I feel life would be easier in the world in general if the scandianvian/scottish model of right to roam were the norm. Exhibiting some mutual responsibility for the custodianship of the land, people might not get so up their own jacksies about 'their' property.

Woody Girl's lady macbeth seems more readily explicable as criminal greed being caught out. I expect she was pretty worried about finding herself the subject of a BBC documentary with the MAil and Express following up. Those kinds of things are forgotten in seconds in the city. It is just entertainment, but a whiff of wrongery can linger about a person for decades in the countryside
 
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Janne

Guest
Feb 10, 2016
12,368
2,282
Grand Cayman, Norway, Sweden
People, specially foreign tourists, abuse the Scandinavian RTR a lot.
We discovered people sleeping in our garden in Norway two weeks ago. A friend was watching TV in his Rorbu, when he saw a couple of tourists stomping around his property, taking pictures and eventually peeping through his windows.....
Another friend had to install a lock on her boat 'garage' as people slept and defecated there.....
I can go on and on.
The rules are very clear in Norway. Lots of info about them.
 

Broch

Full Member
Jan 18, 2009
5,374
4,733
Mid Wales
And that's the real problem. Only a minority of people actually respect the countryside and have consideration for the people that live and work there. You only have to look at some of the detritus that's left behind any public access points and especially the 'accessible' areas of Scotland to see what most people believe is acceptable behaviour.

I am all for keeping the rights of way open, including paths for walkers and green lanes for vehicles (but despair at the mess a minority of 4x4 drivers and bikers make) and I do some lane clearing etc., but, I regret that the majority of our over 60 million people in this cramped island just would not respect access over private property.
 
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Broch

Full Member
Jan 18, 2009
5,374
4,733
Mid Wales
Where do these walking paths lead to? Someplace really useful like for wilderness camping?

The vast majority of our paths are relics from an age when people (especially land workers) walked to and from work, to and from their homes to villages, and to and from agricultural markets. They were never 'public' rights of way but convenient routes for those people that needed to get from A to B. It was only when they were mapped they were classified as 'footpaths' etc. and then designated as 'public'.

Of course, some paths lead up into the hills - many of the popular ones are now extremely eroded; and don't get me started on building cafes on top of mountain :(
 
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Snake

Maker
Jan 5, 2017
95
34
North Wilts
I like how the term respect comes up, and it always amuses me how people can carry food products when full but are unable to carry the container once empty! I also wonder what goes through someones mind when they think it is a good idea to pick up there dogs mess in a little bag and then just hang it in the hedge, what do they think is going to happen to it? I have mentioned to a few that they are half way there, but have got the end resceptical wrong! they would be better off just kicking under the hedge.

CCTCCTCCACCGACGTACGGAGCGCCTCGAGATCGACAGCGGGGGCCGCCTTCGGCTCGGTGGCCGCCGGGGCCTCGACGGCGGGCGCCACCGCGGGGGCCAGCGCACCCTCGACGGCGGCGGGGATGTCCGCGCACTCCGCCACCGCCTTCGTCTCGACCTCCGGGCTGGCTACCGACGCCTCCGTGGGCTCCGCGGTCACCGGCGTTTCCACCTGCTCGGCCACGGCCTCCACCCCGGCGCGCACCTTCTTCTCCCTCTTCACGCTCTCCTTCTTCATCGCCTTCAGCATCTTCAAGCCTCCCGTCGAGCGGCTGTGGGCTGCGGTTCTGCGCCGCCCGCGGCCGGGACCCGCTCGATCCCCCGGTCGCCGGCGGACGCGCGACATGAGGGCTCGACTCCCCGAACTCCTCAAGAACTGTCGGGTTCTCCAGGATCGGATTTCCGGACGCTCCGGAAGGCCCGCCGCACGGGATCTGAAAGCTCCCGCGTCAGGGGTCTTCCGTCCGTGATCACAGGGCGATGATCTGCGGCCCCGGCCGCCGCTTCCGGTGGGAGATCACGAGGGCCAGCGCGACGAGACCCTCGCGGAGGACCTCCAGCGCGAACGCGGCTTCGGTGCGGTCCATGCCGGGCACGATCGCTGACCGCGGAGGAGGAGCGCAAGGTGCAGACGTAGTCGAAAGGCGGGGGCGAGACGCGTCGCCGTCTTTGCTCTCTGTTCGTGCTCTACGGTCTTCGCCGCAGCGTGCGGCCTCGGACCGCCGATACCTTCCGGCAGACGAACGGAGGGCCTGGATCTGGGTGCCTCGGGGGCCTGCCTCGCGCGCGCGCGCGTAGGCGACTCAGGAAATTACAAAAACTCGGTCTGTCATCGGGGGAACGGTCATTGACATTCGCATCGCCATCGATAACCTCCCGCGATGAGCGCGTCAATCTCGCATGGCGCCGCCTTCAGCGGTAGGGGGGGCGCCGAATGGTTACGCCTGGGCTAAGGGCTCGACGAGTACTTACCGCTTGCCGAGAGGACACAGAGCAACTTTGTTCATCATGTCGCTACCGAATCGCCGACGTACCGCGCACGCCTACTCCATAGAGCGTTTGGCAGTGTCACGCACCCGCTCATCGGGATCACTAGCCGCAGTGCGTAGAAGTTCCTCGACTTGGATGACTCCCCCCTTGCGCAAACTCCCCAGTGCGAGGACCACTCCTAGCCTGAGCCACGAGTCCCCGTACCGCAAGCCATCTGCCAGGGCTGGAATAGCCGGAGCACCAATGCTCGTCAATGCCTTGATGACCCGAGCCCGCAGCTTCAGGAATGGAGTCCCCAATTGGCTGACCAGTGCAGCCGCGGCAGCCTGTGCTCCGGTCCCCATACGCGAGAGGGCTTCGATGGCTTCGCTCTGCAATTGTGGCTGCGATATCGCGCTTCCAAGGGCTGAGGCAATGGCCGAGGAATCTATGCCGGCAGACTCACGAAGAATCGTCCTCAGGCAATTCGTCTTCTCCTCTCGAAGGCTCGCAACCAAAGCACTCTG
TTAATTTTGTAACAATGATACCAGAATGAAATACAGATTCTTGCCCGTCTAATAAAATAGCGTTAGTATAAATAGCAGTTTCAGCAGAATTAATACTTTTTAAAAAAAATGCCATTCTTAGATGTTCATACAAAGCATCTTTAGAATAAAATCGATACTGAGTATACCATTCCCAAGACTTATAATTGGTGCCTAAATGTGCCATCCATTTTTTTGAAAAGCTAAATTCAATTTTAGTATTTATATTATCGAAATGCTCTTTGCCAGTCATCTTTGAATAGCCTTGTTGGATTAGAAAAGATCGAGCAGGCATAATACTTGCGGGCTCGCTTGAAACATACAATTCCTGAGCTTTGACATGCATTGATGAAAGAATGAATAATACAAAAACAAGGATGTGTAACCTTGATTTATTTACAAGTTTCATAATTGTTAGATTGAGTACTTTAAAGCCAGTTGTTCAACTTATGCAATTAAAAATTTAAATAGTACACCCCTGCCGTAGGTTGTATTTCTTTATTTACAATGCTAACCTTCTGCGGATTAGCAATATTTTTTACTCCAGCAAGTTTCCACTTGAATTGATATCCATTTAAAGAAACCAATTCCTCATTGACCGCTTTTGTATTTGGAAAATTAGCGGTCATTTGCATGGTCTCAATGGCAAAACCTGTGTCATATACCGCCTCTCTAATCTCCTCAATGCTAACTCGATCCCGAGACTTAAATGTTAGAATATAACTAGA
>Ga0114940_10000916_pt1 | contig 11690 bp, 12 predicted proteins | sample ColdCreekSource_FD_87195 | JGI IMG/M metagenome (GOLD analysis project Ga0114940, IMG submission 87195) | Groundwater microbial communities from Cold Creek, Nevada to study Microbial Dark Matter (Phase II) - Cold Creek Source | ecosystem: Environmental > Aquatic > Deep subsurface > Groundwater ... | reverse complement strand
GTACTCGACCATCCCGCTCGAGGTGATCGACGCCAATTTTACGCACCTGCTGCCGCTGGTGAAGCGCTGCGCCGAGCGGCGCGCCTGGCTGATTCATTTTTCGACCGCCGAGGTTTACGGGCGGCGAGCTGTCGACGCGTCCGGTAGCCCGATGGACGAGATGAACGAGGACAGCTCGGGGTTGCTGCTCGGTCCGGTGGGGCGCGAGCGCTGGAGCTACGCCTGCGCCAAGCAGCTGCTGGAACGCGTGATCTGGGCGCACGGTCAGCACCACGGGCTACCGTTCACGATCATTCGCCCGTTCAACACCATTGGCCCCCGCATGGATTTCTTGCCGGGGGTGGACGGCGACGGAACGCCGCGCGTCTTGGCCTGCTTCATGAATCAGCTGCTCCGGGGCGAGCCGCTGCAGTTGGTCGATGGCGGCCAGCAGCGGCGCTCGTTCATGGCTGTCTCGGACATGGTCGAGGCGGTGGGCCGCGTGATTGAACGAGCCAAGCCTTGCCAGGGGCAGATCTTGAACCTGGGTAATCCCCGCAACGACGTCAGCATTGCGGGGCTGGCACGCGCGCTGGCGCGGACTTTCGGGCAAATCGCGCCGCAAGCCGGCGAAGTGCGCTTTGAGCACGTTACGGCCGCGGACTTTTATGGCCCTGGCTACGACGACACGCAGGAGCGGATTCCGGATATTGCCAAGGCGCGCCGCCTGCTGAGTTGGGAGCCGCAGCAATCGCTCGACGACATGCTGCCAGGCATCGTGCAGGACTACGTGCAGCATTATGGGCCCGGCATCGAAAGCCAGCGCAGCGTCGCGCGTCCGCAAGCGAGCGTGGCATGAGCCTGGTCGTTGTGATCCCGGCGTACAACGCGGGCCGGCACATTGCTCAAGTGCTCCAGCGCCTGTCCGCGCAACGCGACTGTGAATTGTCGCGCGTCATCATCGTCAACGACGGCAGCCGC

As for the mess 4x4 drives make, I refer you to horse riders, I think they are comparable just the horse mess is not so visible, we as farmers take the cattle off the land when they are starting to tread it and make a mess, horse riders on bridle ways just think deep hoof marks and twisted ankles are fun for the rest of us.
 

GuestD

Full Member
Feb 10, 2019
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Where do these walking paths lead to? Someplace really useful like for wilderness camping?
Yes, some paths/tracks in remote parts of Scotland are old drovers tracks, and another purpose they were used for; "Bona-fide" travellers on Sundays.
https://pechorinsjournal.wordpress.com/2013/10/08/bona-fide-travellers/

Crossing from Fort William to Rannoch, there are recognised sheltered areas for overnight camping that were used by itinerant farm workers, and other travellers,crossing from West to East ( and back), but the landowners would encourage their staff to destroy any shelter.
 
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Robson Valley

Full Member
Nov 24, 2014
9,476
2,214
McBride, BC
Thanks for the history lessons.
We have nothing like that, at least not in the far west.
First Nations have their trails from winter camps to summer camps in their territories.
The summer camp is mostly for fishing for the hundreds and thousands of salmon needed for the year.
One trail goes through here, basically for hunting big game and little else.

Some of the bigger overland trails are trade routes that criss-cross the entire continent.
In fact, a 15 mile stretch of the Goat River Trail got cleaned up just a couple of weeks ago.
When the Europeans came, they used the big trails for gold exploration.

Leave no trace except for the smudge of your campfire and you can go any place you like these days.

The Fraser River valley bottom where I live is all flat clay, cleared and grassed for hay and livestock.
 

Robson Valley

Full Member
Nov 24, 2014
9,476
2,214
McBride, BC
Probably a shot across the bow. What a silly thing to do. There's nothing to see or do in the valley bottom.
I'm told it's really uncomfortable when you soil yourself so get some smarts and use the wilderness.

Outside of town (and there's a lot of "outside of town,")
There's no end of level gravel pits to camp in with nice cold mountain creeks for water.
A couple of places, you and 10 others could set up bell tents and be totally invisible from the road, 30m away.
It's obvious also that some guys have brought in a few handfuls of grass seed to make the camp site a little cleaner.

With evening air flow to the valley bottom, it will be damn cold.
You need to be up a kilometer or more so the night air flows down hill right past you.